Finland’s leaders back joining NATO in policy shift triggered by Ukraine war

Finland’s leaders back joining NATO in policy shift triggered by Ukraine war

Politics

Finland must apply to join the NATO military alliance “without delay”, Finnish President Sauli Niinisto and Prime Minister Sanna Marin said on Thursday, signalling a major policy shift triggered by Russia’s invasion of Ukraine.

Finland, which shares a 1,300 km (810 mile) border and a difficult past with Russia, has gradually stepped up its cooperation with the North Atlantic Treaty Organization as a partner since Russia annexed Crimea in 2014.

But until Russia’s invasion of Ukraine, the Nordic country had refrained from joining in order to maintain friendly relations with its eastern neighbour.

“Finland must apply for NATO membership without delay,” Niinisto and Marin said in a joint statement.

“We hope that the national steps still needed to make this decision will be taken rapidly within the next few days,” they added.

Earlier this week, Niinisto said it was Russian actions that have spurred his country to take this step. “You (Russia) caused this. Look in the mirror.”

NATO chief Jens Stoltenberg welcomed the decision by Finland’s leaders, saying a future membership process would be “smooth and swift”.

“This is a sovereign decision by Finland, which NATO fully respects,” Stoltenberg said, adding that Finland would be “warmly welcomed into NATO”.

Baltic countries, which were once ruled from Moscow and are now members of the US-led alliance, also hailed Finland’s announcement.

“Finland decided to join the Alliance. NATO is about to get stronger. Baltics about to get safer,” Lithuanian Foreign Minister Gabrielius Landsbergis said.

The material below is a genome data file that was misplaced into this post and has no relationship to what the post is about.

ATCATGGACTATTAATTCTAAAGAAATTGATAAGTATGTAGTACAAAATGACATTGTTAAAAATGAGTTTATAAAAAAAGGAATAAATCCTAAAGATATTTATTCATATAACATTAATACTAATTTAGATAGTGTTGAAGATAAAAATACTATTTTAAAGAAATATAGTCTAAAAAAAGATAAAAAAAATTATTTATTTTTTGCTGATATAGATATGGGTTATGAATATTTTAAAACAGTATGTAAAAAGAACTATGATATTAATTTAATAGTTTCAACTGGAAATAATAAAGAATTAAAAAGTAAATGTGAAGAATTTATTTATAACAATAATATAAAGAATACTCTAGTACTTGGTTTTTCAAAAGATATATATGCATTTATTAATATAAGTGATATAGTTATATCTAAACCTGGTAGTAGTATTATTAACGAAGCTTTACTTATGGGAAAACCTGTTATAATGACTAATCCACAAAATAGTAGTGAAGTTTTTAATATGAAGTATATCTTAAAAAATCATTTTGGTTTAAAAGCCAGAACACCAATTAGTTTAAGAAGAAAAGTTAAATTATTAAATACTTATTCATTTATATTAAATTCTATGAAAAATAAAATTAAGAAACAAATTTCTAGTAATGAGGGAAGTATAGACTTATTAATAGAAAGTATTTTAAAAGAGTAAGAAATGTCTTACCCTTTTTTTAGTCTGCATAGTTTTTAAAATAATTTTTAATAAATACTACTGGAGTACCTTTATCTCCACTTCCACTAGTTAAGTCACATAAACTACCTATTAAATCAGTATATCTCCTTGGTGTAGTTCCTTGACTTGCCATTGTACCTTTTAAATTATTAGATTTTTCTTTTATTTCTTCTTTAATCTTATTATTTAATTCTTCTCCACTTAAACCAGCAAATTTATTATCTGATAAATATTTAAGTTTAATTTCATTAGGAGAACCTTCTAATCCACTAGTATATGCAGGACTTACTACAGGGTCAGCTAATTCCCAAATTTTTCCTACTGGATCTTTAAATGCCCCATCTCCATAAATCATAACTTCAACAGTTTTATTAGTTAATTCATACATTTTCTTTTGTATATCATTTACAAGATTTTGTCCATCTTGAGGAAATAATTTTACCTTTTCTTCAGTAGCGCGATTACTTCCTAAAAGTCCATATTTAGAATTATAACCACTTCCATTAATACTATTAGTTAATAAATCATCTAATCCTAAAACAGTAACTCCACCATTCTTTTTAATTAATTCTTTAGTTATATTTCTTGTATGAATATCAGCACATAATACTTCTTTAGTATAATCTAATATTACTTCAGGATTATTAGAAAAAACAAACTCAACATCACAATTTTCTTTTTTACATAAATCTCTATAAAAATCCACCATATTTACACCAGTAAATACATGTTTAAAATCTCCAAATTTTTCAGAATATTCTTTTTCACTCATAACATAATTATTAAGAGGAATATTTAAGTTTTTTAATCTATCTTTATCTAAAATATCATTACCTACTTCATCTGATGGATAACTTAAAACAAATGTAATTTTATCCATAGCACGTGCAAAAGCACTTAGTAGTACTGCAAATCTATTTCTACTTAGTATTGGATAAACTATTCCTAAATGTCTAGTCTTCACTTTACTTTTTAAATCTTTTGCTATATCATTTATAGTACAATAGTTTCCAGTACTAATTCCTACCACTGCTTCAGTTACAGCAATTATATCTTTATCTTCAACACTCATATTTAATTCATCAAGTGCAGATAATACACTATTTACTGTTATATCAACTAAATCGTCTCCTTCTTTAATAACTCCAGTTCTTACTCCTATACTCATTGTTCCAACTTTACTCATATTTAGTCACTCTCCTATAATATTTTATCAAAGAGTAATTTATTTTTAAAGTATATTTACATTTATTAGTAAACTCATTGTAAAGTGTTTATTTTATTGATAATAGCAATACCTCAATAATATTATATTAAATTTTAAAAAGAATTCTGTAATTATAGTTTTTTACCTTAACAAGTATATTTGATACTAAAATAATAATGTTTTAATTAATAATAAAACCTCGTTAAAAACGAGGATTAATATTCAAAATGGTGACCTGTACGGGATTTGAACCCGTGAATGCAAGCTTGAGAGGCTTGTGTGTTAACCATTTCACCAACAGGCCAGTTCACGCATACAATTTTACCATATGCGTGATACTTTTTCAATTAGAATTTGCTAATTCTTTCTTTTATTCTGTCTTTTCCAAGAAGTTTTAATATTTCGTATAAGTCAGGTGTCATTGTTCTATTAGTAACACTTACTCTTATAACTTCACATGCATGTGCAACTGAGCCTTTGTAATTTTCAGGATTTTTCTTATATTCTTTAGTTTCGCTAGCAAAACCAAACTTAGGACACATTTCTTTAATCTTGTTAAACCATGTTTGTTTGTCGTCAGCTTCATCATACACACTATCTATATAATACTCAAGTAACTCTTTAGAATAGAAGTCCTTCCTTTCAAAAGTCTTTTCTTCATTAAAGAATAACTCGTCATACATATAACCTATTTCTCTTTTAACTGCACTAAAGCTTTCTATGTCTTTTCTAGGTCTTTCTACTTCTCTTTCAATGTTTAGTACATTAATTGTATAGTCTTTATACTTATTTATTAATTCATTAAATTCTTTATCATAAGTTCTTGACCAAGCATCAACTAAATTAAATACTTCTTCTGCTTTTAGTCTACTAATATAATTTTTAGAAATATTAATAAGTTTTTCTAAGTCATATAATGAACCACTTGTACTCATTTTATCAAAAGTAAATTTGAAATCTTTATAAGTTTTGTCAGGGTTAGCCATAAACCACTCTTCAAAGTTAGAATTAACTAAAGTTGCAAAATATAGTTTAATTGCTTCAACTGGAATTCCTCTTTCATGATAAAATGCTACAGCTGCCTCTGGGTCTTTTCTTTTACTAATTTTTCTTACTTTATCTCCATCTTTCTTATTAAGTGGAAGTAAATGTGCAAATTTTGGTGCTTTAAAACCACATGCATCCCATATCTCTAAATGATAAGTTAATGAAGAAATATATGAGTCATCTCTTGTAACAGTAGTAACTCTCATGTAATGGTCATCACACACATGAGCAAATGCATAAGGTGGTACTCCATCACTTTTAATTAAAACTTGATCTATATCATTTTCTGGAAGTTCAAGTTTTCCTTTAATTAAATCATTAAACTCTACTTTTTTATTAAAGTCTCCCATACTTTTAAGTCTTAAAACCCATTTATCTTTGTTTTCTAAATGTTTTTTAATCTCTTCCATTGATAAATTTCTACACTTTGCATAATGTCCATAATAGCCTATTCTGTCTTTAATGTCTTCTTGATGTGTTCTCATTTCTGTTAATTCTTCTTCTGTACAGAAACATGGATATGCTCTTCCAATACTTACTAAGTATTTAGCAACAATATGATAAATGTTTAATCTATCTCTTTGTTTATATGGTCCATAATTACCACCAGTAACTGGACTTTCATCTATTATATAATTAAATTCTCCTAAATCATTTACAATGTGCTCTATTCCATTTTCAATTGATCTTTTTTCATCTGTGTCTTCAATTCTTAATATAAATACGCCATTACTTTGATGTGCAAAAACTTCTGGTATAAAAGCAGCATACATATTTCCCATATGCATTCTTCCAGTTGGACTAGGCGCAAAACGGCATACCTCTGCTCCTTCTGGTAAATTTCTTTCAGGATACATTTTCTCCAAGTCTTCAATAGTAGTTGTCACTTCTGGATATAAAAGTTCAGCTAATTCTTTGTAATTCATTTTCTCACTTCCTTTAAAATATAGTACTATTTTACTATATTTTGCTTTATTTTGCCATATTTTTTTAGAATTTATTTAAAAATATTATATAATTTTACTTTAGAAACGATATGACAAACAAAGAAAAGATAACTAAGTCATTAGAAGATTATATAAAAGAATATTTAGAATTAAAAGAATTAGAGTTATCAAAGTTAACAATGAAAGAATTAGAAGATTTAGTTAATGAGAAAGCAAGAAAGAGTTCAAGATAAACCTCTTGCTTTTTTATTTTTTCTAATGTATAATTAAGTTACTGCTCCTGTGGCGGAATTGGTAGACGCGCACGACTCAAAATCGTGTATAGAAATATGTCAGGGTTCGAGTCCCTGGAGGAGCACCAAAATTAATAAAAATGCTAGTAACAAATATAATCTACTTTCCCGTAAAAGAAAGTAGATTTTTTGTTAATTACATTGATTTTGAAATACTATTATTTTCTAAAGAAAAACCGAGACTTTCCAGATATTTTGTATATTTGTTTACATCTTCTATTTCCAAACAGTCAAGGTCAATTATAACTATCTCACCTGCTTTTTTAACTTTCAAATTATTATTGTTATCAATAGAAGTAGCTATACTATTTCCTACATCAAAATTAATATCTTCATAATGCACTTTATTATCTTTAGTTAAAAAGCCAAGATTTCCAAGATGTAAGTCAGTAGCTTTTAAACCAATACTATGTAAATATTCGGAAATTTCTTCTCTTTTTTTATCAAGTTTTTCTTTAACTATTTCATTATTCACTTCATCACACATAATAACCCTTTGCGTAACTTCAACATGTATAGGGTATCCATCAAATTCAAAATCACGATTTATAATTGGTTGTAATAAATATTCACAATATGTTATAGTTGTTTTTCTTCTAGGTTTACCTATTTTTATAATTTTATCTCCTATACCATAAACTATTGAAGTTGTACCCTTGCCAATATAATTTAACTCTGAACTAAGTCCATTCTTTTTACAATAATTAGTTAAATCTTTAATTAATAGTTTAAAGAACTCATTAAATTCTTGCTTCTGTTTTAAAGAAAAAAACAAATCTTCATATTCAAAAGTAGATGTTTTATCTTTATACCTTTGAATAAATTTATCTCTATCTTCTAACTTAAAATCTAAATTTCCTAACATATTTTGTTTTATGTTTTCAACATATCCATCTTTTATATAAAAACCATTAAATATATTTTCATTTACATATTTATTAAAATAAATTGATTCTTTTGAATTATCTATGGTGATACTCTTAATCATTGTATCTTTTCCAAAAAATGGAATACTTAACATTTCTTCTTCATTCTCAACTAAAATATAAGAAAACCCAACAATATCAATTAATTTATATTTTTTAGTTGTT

Finland’s rapid shift towards NATO is likely to pull along neighbouring Sweden, which signed a mutual defence agreement with Britain on Wednesday.

Finland joining NATO ‘definitely’ a threat, Kremlin says

The speed of the Finnish decision to apply has come as a surprise to many, with most political discussions taking place behind the scenes out of fear over Russia’s reaction.

Finland’s government initiated a security policy review in March and began discussions with all parliamentary groups to secure backing for the decision to join the alliance.

Public opinion has also shifted rapidly since Russian troops invaded Ukraine on February 24.

Finnish public support for joining NATO has risen to record numbers over recent months, with the latest poll by public broadcaster YLE showing 76% of Finns in favour and only 12% against, while support for membership used to linger at only around 25% for years prior to the war in Ukraine.


While military non-alignment has long satisfied many Finns as a way of staying out of conflicts, Russia’s invasion of sovereign Ukraine has led an increasing number of Finns to view friendly relations with Russia as an empty phrase.

Ukraine’s fate has been particularly disturbing for Finland to watch, as it fought two wars with Russia between 1939 and 1944, repelling an attempted invasion but losing around 10% of its territory in the subsequent peace agreement.

The Kremlin said Thursday that Finland joining NATO would “definitely” represent a threat to Russia.

“The expansion of NATO and the approach of the alliance to our borders does not make the world and our continent more stable and secure,” Kremlin spokesman Dmitry Peskov told reporters. 

Moscow has repeatedly warned of “serious consequences” if Finland and Sweden join NATO, saying it would have to strengthen its land, naval and air forces in the Baltic Sea.

The Kola Peninsula, in Arctic northwest Russia pointing eastward from the border with Finland and Norway, is a “strategic bastion” Moscow considers key for its national security, and is also the home of the Russian Northern Fleet.

(FRANCE 24 with REUTERS and AP)

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